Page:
What do our senses tell us. We give ourselves time to reflect and consider what is required in the moment by that situation. What arises within awareness and connection.

 

Channelling

What action should we take; what calling arises from stillness.


How does that calling ask us to be. What is the shift that we need to embody now. Setting the right intention and focussing our attention. Embodying the change or state that is required to facilitate what is required.

Gently moving but with clear purpose, from simply being within the experience to active interaction. Where possible ensuring that we do not let our “heads” get in the way or divert us.


We now embody that which is required to lead the change. We follow it through with focus. We enact the behaviour and or action, delivered in the appropriate state, and supported by constructive and positive intention.

Checking in with others or circumstances (or just with ourselves) as we act. Remaining present. Sustaining an emotional physical and social connection with what is around us, or with those with whom we are sharing the journey.


Keeping an eye on alignment to intention at all times. Being fully present in our action, and enacting with an appropriately embodied purpose throughout.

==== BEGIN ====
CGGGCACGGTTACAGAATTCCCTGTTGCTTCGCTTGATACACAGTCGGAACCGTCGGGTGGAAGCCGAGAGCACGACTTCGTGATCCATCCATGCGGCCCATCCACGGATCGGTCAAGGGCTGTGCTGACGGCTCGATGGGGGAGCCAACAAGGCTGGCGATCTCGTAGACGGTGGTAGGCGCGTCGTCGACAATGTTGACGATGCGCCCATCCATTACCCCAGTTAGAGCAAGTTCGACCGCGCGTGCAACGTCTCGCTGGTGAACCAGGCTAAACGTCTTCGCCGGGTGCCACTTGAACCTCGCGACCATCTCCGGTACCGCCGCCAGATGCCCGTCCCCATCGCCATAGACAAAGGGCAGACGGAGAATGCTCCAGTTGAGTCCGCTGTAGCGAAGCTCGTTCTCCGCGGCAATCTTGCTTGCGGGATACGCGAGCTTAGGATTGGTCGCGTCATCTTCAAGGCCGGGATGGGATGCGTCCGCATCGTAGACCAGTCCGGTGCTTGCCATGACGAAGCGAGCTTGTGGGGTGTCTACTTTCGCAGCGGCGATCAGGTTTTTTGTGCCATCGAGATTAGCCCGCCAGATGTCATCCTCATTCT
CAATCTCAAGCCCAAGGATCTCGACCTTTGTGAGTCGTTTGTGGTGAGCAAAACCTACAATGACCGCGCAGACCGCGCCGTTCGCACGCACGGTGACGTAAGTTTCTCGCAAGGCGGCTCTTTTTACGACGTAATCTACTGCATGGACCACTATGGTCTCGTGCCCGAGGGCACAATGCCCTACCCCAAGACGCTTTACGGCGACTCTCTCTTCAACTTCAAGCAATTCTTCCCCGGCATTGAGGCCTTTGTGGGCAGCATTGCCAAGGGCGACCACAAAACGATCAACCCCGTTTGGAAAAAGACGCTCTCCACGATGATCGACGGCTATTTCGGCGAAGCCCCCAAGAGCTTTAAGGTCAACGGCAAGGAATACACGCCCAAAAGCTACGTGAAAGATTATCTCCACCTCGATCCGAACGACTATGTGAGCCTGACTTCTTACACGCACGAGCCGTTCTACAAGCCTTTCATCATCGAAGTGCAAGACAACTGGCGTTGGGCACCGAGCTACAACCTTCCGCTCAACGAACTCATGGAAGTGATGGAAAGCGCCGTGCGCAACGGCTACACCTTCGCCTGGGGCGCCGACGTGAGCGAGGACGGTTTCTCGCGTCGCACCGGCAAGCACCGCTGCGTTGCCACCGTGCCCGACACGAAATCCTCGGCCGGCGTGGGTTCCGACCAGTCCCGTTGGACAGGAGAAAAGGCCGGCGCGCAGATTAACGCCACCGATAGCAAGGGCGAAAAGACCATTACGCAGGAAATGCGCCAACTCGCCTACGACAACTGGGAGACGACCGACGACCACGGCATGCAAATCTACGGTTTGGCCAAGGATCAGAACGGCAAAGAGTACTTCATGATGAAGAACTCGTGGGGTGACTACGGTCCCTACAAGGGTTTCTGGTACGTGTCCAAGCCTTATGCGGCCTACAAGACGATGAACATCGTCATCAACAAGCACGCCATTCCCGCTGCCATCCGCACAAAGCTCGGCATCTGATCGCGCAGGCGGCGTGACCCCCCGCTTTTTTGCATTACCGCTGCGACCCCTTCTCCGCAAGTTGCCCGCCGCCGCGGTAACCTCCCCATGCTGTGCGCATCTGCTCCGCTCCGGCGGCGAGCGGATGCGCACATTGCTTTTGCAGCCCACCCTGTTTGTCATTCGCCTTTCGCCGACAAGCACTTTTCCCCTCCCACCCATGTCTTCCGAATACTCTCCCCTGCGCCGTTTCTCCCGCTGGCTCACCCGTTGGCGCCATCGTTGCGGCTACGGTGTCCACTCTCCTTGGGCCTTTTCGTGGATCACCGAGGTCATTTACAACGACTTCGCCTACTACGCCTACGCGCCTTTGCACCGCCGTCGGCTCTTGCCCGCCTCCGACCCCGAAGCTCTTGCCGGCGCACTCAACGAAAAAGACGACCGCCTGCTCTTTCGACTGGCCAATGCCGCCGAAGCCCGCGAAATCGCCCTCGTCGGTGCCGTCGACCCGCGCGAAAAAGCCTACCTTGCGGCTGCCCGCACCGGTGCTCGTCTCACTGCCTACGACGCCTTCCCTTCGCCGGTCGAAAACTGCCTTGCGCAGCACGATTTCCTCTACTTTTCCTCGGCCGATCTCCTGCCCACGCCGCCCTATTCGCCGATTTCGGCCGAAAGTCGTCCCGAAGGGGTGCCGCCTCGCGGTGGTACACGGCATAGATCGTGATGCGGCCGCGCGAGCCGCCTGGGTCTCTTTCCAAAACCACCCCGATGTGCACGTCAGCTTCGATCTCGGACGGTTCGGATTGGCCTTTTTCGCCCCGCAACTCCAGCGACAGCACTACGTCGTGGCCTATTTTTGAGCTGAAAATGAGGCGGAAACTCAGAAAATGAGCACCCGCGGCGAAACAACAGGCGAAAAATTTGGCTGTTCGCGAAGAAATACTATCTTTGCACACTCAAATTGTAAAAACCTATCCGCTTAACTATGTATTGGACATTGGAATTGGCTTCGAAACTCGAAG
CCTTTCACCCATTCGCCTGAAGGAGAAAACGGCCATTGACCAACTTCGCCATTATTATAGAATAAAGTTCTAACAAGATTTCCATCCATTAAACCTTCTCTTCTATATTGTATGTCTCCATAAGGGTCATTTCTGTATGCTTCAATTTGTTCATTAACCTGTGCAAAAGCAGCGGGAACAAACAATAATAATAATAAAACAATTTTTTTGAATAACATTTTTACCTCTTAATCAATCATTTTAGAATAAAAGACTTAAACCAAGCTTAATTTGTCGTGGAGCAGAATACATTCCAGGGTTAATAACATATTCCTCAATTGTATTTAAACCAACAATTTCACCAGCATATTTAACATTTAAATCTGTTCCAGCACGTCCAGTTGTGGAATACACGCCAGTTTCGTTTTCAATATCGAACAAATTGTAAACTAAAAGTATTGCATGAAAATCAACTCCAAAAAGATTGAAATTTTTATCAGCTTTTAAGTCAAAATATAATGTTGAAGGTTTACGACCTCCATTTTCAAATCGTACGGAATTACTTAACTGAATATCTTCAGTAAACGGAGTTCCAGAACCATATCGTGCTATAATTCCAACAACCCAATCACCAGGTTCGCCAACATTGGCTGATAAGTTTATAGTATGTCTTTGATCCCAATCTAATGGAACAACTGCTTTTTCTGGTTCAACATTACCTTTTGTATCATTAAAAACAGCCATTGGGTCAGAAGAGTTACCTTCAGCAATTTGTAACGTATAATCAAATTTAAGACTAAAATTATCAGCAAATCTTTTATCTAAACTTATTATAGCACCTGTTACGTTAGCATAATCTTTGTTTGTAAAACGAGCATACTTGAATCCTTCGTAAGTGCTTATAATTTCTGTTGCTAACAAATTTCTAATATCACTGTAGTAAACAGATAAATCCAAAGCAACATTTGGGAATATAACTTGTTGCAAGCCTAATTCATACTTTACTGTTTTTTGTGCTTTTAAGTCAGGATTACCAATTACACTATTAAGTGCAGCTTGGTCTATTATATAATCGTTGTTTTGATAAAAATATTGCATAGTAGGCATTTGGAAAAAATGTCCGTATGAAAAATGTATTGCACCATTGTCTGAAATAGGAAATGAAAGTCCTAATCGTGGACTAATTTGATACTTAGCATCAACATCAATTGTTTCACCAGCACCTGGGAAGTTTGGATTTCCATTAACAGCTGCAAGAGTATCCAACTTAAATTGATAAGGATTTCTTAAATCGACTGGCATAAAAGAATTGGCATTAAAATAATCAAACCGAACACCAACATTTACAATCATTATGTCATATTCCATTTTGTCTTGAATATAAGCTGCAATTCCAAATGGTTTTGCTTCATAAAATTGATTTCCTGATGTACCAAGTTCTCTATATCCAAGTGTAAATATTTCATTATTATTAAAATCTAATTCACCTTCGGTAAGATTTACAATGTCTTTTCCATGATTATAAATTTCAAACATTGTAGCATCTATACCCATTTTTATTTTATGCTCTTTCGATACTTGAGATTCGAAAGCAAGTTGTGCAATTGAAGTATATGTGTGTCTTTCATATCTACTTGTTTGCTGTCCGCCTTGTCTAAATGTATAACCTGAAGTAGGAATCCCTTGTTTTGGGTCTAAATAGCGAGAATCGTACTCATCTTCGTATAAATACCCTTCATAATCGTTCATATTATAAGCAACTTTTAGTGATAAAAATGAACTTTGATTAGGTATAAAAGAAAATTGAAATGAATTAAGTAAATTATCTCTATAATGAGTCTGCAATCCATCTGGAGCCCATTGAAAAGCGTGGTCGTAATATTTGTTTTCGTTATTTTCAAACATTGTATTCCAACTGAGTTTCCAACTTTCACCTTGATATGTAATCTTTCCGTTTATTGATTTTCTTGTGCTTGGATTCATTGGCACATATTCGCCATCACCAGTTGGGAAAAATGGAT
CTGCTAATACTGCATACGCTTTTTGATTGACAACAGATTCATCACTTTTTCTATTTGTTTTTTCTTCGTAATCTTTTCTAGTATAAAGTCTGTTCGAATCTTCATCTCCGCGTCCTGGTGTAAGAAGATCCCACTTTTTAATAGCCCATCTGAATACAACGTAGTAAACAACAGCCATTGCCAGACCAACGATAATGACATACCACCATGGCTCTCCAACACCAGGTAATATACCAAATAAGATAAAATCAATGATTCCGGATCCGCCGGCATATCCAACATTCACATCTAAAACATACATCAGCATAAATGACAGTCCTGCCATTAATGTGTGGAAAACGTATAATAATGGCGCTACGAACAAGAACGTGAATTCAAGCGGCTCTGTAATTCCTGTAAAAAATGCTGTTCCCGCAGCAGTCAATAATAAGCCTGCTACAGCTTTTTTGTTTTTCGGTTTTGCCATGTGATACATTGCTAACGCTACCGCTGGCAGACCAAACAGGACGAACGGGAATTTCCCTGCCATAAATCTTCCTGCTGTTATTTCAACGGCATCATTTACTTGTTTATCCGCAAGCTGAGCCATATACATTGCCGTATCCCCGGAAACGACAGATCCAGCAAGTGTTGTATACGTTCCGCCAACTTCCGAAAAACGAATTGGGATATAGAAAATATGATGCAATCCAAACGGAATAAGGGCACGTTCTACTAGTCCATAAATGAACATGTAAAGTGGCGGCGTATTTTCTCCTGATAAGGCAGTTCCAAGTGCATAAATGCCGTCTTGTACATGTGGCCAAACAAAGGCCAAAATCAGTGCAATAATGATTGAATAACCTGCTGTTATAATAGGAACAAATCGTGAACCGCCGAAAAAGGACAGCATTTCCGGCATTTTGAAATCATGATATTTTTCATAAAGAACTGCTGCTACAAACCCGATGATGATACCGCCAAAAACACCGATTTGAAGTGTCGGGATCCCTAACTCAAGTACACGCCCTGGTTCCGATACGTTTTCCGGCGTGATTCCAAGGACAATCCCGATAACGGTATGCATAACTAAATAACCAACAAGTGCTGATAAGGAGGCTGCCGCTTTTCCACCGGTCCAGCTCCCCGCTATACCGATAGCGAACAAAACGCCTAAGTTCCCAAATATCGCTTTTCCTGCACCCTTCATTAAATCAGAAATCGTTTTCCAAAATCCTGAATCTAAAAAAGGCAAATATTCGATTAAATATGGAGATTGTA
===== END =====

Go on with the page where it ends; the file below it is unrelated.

Living within the continuing shift


And so as the moment moves on so does the cycle. As the moment shifts then so must we if we are to remain present. The subtle transformation continues; and our presence manifests as a constant embodiment of the appropriate response.


Nature is no absolute; neither are we. Presence is the authentic response to circumstances. Self  awareness can[L1]  recognise distraction. Thus aware we note that our attention is no longer where we intended it to be. When we perceive this then the choice to return is ours.


And so aware we shift, our behaviour an embodied response, calibrated in a cycle of somatic presence.


We are social beings and presence is the foundation of that social connection. It is a living connection to the here and now, rather than the undirected wandering between the loudest calls of distraction which surround us. The cycle of somatic presence establishes the necessary awareness and so invites us to reconnect.